Insulin Analogues

Normal Insulin

The normal insulin molecule is composed of two peptide chains referred to as the A chain and B chain.

Insulin Analogues

The insulin molecule has been modified in several ways so as to change the speed from which it is absorbed from the subcutaneous tissues.  This allows these subcutaneously administered insulin analogues to better mimic the secretion pattern of the pancreas which in a normal person without diabetes secretes sufficient amounts of insulin directly into the blood stream.  Several of these analogues are currently available.  Insulin glargine is a basal (long-acting analogue) which has been modified to have a longer duration of action with minimal peak effect.  Insulin lispro and insulin aspart have been modified to have the exact opposite effect.  These short acting analogues are rapidly absorbed with a very early peak and very short duration of action.

Insulin Glargine (Lantus)


·        Addition of 2 arginine residues to the C-terminus of the b-chain.

·        Change of the 21 amino acid of a-chain from arginine to glycine.

·        Substitution with glycine and arginine residues gave rise to the name insulin ‘glargine’.

·        The 2 arginine residues added to the B-chain result in an insulin which is soluble in an acidic pH 4.0-5.0 of the injection medium but precipitates once injected into the subcutaneous tissues where the pH 7.4 is physiological.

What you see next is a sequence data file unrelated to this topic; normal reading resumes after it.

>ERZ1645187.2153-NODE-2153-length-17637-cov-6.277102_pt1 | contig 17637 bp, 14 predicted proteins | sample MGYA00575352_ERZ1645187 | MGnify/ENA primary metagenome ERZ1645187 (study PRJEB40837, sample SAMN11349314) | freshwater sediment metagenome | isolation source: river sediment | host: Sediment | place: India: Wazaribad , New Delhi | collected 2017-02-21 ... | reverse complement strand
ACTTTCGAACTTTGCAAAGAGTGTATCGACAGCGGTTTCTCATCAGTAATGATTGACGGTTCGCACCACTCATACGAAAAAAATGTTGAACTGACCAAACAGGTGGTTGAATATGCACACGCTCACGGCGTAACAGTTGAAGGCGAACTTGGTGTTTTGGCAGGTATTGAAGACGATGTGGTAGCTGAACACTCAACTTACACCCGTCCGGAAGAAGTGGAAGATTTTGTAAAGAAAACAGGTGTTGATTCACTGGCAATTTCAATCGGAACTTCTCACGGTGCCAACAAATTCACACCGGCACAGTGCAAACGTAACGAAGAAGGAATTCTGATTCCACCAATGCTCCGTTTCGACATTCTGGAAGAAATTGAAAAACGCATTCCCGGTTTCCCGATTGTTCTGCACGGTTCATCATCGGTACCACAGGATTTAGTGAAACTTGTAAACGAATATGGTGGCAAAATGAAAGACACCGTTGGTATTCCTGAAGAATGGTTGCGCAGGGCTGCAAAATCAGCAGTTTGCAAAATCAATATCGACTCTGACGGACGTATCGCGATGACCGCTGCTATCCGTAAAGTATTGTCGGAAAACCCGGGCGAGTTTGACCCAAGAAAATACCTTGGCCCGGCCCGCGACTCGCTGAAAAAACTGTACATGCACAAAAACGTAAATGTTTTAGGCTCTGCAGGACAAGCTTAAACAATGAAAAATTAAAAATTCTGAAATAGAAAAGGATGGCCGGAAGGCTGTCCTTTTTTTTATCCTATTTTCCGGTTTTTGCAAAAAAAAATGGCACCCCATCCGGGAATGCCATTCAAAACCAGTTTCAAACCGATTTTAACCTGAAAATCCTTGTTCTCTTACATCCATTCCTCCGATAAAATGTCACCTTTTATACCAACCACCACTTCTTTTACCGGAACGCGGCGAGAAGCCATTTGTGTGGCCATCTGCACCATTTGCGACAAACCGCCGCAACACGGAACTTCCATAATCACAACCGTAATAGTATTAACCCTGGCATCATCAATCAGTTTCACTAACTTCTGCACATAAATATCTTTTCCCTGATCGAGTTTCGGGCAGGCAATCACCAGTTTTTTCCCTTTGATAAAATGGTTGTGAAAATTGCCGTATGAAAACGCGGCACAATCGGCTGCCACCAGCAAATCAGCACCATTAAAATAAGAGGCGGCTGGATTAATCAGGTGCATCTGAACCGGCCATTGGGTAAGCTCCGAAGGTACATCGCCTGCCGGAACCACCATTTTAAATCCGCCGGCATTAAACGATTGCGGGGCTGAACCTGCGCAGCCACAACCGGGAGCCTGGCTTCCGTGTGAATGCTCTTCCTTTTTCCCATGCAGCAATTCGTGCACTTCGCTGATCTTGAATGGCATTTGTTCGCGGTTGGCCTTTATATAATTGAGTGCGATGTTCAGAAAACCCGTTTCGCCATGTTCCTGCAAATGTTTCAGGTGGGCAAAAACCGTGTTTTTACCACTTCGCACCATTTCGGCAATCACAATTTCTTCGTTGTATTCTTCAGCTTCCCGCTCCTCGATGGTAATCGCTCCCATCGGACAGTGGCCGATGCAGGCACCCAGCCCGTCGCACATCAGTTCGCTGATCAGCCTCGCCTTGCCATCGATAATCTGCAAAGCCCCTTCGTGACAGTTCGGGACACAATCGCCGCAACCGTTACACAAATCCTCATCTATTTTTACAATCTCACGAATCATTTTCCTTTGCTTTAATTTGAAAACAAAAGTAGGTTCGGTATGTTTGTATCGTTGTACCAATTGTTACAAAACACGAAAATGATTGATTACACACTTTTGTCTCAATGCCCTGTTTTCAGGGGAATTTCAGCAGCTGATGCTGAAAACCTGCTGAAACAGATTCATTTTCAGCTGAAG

·        Less soluble insulin is absorbed slower but is therefore more susceptible to degradation before it is absorbed.

·        The A21 arginine to glycine change retards this degradation.


Insulin Lispro (Humalog)

·        Insulin molecules have a tendency to form dimers in solution due to hydrogen-bonding between the C-termini of B chains. Additionally, in the presence of zinc ions, insulin dimers associate into hexamers.

·        In insulin lispro there is a reversal of the order of the 28th and 29th amino acids of  the Beta-chain, where normally Proline is 28th Lysine is 29th.

·        This modification does not alter receptor binding, but minimizes the tendency to form dimers and hexamers. 

Insulin Aspart (NovoRapid)

·        28th amino acid on B-chain proline has been substituted with aspartic acid.

·        This change reduces the tendency of the molecules to self-associate. Therefore, the speed of absorption into the bloodstream after subcutaneous injection is greatly increased.

Insulin Detemimr (NN304 by Novo Nordisc)

Removal of the terminal 30th amino-acid of the Beta-chain (a threonine) and the addition of a C14 fatty acid to the 29th amino-acid.

Insulin Detemir is 98% reversibly bound to free fatty acid binding sites on albumin in plasma and interstitial fluid. This unique mechanism of albumin binding prolongs its duration of action, and contrasts with existing long-acting insulins whose duration of action is dependent on the rate of dissociation of various sized crystals at the subcutaneous site.  The mechanism of an insulin analogue binding to albumin provides a depot of insulin in the blood rather than the subcutaneous tissue.

Insulin Determir is currently in Phase III studies and is not yet available.